During a public meeting this week, Tarrant County’s Election Administrator revealed the Attorney General is investigating “voting abnormalities” in county elections.

During the meeting with Tarrant County’s Elections Committee, Election Administrator Frank Phillips disclosed the investigation was the result of a complaint filed by Aaron Harris of Direct Action Texas.

Harris identified the errors in Hill County that have led to an ongoing criminal investigation there.

Phillips admitted that his office, which is charged with election oversight, had noticed abnormalities related to mail-in ballots but decided not to take action, since no formal complaint had been filed.

Phillips also admitted they were aware of at least one individual who has assisted an untold number of voters in completing ballot by mail applications. The very same process that he previously admitted is the most likely place for voter fraud to occur.

But since the law allows for a single individual to assist an unlimited number of voters, Phillips says he didn’t report any suspicious activity to a higher authority. Shockingly, Phillips asserts that even reporting suspicious activity is not his responsibility unless the violations were “overt and obvious.”

When questioned by members of the committee, including Republican County Chairman Tim O’Hare, Phillips stated, “Anything that would [appear] nefarious [to his office] would be the job of the Attorney General’s office [to investigate].”

Phillips’ shocking admission raises the question: How is the Attorney General supposed to know to investigate if the agency charged with overseeing an election fails report suspicious activity? What other suspicious activity has Phillips’ failed to report?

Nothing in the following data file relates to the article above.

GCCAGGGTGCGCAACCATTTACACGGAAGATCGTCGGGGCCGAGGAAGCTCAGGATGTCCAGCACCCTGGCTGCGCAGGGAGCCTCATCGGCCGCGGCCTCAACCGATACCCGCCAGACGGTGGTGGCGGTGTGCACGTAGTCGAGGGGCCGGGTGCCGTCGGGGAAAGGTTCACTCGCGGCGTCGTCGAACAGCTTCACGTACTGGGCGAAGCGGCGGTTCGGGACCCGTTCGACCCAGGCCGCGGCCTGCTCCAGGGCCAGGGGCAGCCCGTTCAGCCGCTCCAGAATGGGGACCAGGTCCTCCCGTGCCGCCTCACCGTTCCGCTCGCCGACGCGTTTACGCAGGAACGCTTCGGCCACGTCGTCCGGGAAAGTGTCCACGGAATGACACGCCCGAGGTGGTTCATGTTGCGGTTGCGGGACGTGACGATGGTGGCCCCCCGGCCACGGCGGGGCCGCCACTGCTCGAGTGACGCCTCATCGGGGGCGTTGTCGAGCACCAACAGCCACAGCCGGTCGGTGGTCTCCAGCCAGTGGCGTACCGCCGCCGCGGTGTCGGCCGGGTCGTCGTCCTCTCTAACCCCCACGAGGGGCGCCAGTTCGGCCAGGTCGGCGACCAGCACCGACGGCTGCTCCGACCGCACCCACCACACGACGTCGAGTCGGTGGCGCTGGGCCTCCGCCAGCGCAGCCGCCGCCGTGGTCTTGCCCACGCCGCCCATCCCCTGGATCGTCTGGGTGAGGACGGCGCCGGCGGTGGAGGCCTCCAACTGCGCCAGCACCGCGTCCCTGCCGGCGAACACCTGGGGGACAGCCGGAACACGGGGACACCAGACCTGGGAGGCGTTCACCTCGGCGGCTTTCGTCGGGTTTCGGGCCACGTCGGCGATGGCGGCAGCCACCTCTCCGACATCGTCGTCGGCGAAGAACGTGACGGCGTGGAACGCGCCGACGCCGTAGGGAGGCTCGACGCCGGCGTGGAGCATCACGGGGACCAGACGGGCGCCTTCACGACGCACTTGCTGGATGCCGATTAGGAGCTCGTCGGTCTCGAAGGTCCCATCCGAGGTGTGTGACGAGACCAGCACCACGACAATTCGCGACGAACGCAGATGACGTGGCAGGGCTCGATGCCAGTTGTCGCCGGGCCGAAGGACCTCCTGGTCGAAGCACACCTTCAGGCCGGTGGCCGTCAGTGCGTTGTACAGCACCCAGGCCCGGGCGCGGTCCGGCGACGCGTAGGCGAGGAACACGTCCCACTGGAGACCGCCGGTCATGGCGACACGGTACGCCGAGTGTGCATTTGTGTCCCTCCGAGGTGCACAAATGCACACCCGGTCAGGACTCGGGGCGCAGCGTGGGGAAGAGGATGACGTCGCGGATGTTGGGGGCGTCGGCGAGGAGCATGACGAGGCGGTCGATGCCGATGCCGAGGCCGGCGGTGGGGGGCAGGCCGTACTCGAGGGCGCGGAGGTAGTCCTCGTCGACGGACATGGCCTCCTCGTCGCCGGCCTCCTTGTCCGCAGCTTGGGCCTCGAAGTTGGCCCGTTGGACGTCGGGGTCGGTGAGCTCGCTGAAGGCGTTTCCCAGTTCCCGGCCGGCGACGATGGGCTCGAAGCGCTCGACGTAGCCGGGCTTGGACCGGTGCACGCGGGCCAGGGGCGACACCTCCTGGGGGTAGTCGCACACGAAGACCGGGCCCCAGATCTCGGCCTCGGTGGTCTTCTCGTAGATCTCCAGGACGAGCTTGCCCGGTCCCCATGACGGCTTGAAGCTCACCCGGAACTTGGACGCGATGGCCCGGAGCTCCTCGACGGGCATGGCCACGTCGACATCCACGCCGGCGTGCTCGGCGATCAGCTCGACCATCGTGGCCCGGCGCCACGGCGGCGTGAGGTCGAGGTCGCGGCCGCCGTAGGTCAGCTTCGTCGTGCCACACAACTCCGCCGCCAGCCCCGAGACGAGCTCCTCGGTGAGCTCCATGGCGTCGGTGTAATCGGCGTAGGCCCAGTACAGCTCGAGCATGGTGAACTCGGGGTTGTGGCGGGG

Do other elections administrators also neglect to report suspicious activity?

Phillips’ defense? He claims his office is “not the police.” And so even in cases where individuals may have violated state law, his election office processes the potentially fraudulent or invalid forms anyway.

“The [election] code states what those persons can and can’t do,” said Phillips. “What the code doesn’t make us is the police. The code says, if somebody [violates the law] we accept that [application], and we process it. With the number of applications we get each year, there’s no way to look at each one and see if that name has been attributed before.”

It is the responsibility of the committee to ensure the county elections office performs the duties charged to them under the state’s election code.

The election committee’s members include Tarrant County Judge Glen Whitley, County Clerk Mary Louis Garcia, Tax Assessor Ron Wright, Democrat Party County Chairman Deborah Peoples, and Republic Party County Chairman Tim O’Hare.

If this is the process followed by Tarrant County, then how many other Texas counties open their mail-in ballot process up for abuse? And if it is that easy to commit voter fraud, maybe Texas needs to look at doing away with the mail-in ballot process altogether.


UPDATED October 17th, 2016: You can see the full presentation by Aaron Harris regarding Tarrant County’s alleged voter fraud case on the Empower Texans Facebook page.

Ross Kecseg

Ross Kecseg was the president of Texas Scorecard. He passed away in 2020. A native North Texan, he was raised in Denton County. Ross studied Economics at Arizona State University with an emphasis on Public Policy and U.S. Constitutional history. Ross was an avid golfer, automotive enthusiast, and movie/music junkie. He was a loving husband and father.